…As Taiwan’s Tsai says no peace deal with China unless force ruled out***
The Chief of Army Staff, Lt. Gen. Tukur Buratai, on Wednesday gave officers and men of the Nigerian Army with doubtful loyalty to the Federal Government Friday deadline to resign from the service.
Buratai gave the ultimatum at an expanded weekly meeting with Principal Staff Officers (PSOs), General Officers Commanding (GOCs) and some field commanders at the army headquarters in Abuja.
He said, “The foundation of military professionalism is discipline and without discipline an army cannot stand.
“One of our core values is loyalty to constituted authority. Loyalty must be hundred per cent.
“Should any officer or soldier have doubts as to his loyalty to the Nigerian State as presently constituted, such a person has up to Feb. 22, 2019 to resign.
“There is no room for indiscipline or disobedience to lawful orders in the Nigeria army today.’’
Buratai also said that the expanded meeting was to review security strategies put in place for the Presidential and National Assembly elections on Saturday.
He recalled that two weeks ago, the strategies were planned in a similar meeting until the elections were rescheduled to Saturday and March 9, from Feb. 16 and March 2.
The army chief decried some politicians’ reaction to President Muhammadu Buhari directive to security agents to deal ruthlessly with ballot box- snatching.
“It is unfortunate to hear persons who are aspiring to rule this country again inciting the army to disobedience.
“We have consistently stated our position in the political dispensation to remain neutral and apolitical.
“However, direct and public incitement of the Nigerian military against democracy and constituted civil authority will not be tolerated.
“I request such persons to withdraw this inciting statement.
“Let me re-emphasize loud and clear, that the Nigerian Army is a professional army,’’ he stated.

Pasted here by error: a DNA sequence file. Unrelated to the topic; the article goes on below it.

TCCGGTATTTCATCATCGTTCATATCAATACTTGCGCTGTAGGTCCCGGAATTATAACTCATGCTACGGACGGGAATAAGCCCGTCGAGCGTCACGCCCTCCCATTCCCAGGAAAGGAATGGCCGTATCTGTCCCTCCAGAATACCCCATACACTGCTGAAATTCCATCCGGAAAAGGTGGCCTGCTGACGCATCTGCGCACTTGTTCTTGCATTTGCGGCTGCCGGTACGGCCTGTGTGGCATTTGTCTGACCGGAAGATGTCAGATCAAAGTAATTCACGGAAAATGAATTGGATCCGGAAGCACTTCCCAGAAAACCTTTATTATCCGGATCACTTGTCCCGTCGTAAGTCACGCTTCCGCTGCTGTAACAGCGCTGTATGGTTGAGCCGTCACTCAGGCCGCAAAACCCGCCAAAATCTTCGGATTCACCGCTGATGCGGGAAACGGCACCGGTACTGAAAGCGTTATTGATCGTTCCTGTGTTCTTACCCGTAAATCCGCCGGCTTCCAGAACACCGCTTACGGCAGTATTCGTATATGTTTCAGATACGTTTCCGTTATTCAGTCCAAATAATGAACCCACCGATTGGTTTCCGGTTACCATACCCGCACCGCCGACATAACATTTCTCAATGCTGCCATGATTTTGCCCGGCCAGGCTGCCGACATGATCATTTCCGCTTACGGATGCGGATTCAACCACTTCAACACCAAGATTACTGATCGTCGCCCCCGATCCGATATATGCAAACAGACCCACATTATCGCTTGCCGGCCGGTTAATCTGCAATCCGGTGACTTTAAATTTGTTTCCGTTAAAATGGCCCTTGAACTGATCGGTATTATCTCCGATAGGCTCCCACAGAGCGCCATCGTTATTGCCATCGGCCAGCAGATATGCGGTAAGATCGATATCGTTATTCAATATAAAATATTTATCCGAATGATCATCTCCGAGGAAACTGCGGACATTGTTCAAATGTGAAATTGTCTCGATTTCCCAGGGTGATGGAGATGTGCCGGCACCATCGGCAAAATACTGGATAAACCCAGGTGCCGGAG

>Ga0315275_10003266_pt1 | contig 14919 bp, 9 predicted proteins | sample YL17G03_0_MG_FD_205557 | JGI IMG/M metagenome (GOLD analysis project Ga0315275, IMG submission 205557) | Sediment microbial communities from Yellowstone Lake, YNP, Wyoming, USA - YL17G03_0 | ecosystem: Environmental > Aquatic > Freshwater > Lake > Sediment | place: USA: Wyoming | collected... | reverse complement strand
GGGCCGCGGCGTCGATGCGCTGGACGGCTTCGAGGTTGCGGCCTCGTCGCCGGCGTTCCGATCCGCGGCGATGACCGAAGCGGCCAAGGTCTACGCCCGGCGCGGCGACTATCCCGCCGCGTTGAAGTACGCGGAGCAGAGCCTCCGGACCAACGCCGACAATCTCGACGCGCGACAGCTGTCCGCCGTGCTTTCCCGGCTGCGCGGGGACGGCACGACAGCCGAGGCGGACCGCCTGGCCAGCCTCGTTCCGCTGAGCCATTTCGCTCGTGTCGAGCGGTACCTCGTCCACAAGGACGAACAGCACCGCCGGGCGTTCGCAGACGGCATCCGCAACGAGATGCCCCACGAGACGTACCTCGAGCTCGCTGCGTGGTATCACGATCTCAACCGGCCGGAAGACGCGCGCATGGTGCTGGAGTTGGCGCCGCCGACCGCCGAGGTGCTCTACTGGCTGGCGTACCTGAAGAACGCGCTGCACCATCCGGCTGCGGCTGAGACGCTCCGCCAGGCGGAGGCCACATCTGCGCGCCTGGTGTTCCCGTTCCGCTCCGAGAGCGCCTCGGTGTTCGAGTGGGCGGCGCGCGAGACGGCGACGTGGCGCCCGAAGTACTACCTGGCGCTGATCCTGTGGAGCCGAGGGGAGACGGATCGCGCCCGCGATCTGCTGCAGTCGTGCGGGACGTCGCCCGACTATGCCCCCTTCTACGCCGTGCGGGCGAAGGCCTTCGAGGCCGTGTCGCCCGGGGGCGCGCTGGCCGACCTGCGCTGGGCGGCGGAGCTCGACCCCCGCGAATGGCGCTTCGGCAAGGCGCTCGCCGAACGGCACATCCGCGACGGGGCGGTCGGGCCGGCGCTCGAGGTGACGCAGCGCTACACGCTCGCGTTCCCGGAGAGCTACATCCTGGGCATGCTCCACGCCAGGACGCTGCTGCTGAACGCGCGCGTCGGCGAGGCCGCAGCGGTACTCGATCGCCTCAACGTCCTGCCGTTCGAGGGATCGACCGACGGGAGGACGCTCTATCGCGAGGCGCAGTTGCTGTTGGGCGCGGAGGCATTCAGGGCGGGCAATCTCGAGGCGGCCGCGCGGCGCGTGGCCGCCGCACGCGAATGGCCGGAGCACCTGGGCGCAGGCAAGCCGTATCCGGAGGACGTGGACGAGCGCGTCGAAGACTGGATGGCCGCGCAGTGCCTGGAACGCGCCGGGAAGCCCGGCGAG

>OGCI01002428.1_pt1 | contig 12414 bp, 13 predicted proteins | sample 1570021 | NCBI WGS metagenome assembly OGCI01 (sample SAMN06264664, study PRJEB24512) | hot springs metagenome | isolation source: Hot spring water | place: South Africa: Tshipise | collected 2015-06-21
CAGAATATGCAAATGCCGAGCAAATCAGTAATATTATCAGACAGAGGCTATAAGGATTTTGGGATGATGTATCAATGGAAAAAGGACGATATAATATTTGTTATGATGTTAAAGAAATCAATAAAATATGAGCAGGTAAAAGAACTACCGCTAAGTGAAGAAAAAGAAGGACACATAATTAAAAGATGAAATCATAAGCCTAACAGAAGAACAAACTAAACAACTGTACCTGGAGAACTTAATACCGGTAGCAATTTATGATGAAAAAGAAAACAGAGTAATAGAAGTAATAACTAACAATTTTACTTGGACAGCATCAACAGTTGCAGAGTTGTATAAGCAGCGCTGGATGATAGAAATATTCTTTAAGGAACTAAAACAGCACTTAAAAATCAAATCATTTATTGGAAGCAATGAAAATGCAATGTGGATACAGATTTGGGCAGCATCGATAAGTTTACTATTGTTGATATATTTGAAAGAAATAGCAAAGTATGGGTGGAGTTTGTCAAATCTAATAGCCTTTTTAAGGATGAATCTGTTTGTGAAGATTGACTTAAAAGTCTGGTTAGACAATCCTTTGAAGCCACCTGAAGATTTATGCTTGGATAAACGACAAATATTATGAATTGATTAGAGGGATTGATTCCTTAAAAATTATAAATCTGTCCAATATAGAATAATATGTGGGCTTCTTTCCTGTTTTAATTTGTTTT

He, therefore, ordered commanders to deal decisively with any electoral crime or action that could be inimical to national security.
Buratai further directed them to ensure that they and personnel under them did not hobnob with politicians.
“In this regard, there will be no military escort for any politician and all Nigerian army personnel are to stay clear of retired military officers, especially those who are now politicians until after the elections.
“Commanders are to conduct extensive patrols within their Area of Responsibilities (AORs).
“They must ensure that all flash points within the area are dominated.
“Commanders must, in conjunction with the Nigeria Police Force, enforce the restriction on movement within their Area of Responsibilities (AORs).
“All vehicles must be searched and suspicious persons or vehicles arrested/impounded and later handed over to the police,’’ he said.
According to Buratai, thuggery, snatching of ballot boxes, illegal possession of elections materials and similar crimes are intended to mar an election and create deliberate avenues for post-election violence and mayhem.
He said that such actions could also become more damaging when they are widespread, leading to destruction of lives and property.
Buratai noted that such incidents in past elections were often planned and orchestrated by politicians, but said that the army had hitherto been cautious in its approach.
“However, this time around the Nigerian army will adopt a proactive posture that ensures that similar incidents do not even arise.’’
He noted that Nigerians had generally expressed disappointment with the postponement of the elections, adding that it increased apprehension in the populace and international community.